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For the week of May 3 through May 9, 2000

Roll over Averell

Sun Valley founder Averell Harriman—and a host of other ski luminaries—will roll over in their graves if the name of their favorite resort is purloined by Utah’s Snowbasin.

The whole idea is nonsense.

Snowbasin isn’t Sun Valley. Sun Valley isn’t Snowbasin. Baldy is the world‘s best ski mountain—bar none.

Ski mountains are not Big Macs. Ski resorts are more than a hotel chain, interchangeable and unidentifiable no matter where they are located. Intentionally trying to confuse or homogenize will do nothing but make the skiing public mad and make a laughing stock of Snowbasin and Sun Valley.

Sun Valley owner Earl Holding is swimming against the new century’s marketing tide. These days "branding"—making and emphasizing the distinct benefits and characteristics of different products—is everything.

There’s nothing wrong with making sure people know that Snowbasin and Sun Valley are sister resorts, under the same ownership.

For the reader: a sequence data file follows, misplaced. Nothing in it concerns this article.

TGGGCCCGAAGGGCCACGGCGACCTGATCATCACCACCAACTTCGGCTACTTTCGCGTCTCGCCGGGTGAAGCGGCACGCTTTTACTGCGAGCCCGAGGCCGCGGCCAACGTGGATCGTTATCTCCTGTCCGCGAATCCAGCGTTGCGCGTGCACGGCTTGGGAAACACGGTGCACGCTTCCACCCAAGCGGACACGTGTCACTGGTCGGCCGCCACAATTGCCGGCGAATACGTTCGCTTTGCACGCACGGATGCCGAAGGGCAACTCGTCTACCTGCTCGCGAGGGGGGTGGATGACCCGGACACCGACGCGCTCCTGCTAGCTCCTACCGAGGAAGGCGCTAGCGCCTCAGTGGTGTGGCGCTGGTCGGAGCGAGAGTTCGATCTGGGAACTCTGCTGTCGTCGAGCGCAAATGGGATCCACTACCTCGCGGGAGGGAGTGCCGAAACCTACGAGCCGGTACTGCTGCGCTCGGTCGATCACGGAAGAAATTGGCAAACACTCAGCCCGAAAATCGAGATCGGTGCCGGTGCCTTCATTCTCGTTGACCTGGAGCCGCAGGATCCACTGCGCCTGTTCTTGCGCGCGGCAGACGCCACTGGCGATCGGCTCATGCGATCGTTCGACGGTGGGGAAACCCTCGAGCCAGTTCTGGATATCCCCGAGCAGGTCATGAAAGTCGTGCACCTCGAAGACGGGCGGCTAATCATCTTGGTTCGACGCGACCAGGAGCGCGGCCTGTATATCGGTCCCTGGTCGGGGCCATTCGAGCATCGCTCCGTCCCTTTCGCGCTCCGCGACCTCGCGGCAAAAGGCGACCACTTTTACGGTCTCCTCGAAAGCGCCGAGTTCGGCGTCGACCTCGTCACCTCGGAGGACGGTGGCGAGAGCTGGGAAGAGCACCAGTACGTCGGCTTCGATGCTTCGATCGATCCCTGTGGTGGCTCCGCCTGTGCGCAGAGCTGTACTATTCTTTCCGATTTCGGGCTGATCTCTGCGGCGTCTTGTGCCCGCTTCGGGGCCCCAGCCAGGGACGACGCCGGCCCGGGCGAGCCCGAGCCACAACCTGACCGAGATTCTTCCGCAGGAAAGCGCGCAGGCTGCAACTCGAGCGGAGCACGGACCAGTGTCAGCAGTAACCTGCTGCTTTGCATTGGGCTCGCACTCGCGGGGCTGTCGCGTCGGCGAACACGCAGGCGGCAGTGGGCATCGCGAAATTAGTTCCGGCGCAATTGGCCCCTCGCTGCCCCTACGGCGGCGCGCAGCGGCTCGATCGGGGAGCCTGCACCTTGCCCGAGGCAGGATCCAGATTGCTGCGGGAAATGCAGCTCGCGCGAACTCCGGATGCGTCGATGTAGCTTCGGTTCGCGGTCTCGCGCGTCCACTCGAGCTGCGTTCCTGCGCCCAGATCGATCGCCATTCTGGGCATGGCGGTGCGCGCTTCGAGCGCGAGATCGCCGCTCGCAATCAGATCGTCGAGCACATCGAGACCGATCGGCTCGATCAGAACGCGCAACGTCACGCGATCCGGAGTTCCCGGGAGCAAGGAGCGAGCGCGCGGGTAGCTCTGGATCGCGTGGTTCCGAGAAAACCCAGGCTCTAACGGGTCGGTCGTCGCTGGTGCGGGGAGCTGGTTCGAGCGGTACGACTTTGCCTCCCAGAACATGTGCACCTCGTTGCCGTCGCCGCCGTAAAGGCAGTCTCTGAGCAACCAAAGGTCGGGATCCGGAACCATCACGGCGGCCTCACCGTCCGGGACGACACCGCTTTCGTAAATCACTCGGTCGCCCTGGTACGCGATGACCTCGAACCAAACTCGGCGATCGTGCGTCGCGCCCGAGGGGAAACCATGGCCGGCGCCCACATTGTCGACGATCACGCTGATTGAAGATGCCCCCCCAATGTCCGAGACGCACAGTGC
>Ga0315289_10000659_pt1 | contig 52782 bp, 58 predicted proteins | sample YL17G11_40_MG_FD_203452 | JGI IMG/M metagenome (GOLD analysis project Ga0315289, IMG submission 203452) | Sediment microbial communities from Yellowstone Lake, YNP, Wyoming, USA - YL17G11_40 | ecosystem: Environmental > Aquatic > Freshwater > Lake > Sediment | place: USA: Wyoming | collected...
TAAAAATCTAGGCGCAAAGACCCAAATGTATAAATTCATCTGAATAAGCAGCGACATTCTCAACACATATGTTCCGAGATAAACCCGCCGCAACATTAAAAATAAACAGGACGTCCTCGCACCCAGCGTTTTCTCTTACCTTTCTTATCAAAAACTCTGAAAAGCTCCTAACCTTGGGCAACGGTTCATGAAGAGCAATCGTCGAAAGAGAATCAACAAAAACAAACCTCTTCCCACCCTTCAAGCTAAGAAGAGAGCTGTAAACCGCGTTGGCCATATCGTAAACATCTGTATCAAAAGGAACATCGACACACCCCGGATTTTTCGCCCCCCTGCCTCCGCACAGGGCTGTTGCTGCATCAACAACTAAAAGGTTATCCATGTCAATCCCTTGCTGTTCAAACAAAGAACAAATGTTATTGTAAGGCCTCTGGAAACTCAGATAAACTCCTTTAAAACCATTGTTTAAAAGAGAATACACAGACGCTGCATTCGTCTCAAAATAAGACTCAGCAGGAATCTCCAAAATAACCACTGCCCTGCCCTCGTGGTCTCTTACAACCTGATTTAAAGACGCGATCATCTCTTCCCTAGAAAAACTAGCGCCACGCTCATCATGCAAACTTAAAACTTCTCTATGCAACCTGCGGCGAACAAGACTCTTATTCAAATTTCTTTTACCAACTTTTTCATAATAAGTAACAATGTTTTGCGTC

There’s nothing wrong with making sure people know that the mountain facilities at both are the best anywhere. New lodges at Snowbasin will echo the luxurious lodges in Sun Valley. Both were designed by the same architects whose trademark is a distinct alpine flair.

But replacing Snowbasin’s name with Sun Valley’s name is like attempting a brain transplant—it won’t work and the outcome could be devastating.

Besides, what’s wrong with the name Snowbasin anyway? It speaks of the deep fluffy powder snow for which Utah is famous. It’s the perfect balance for Sun Valley’s long groomed magic carpet rides and steep bump runs. Given the right marketing—with distinct names—they could be a hard act to beat.


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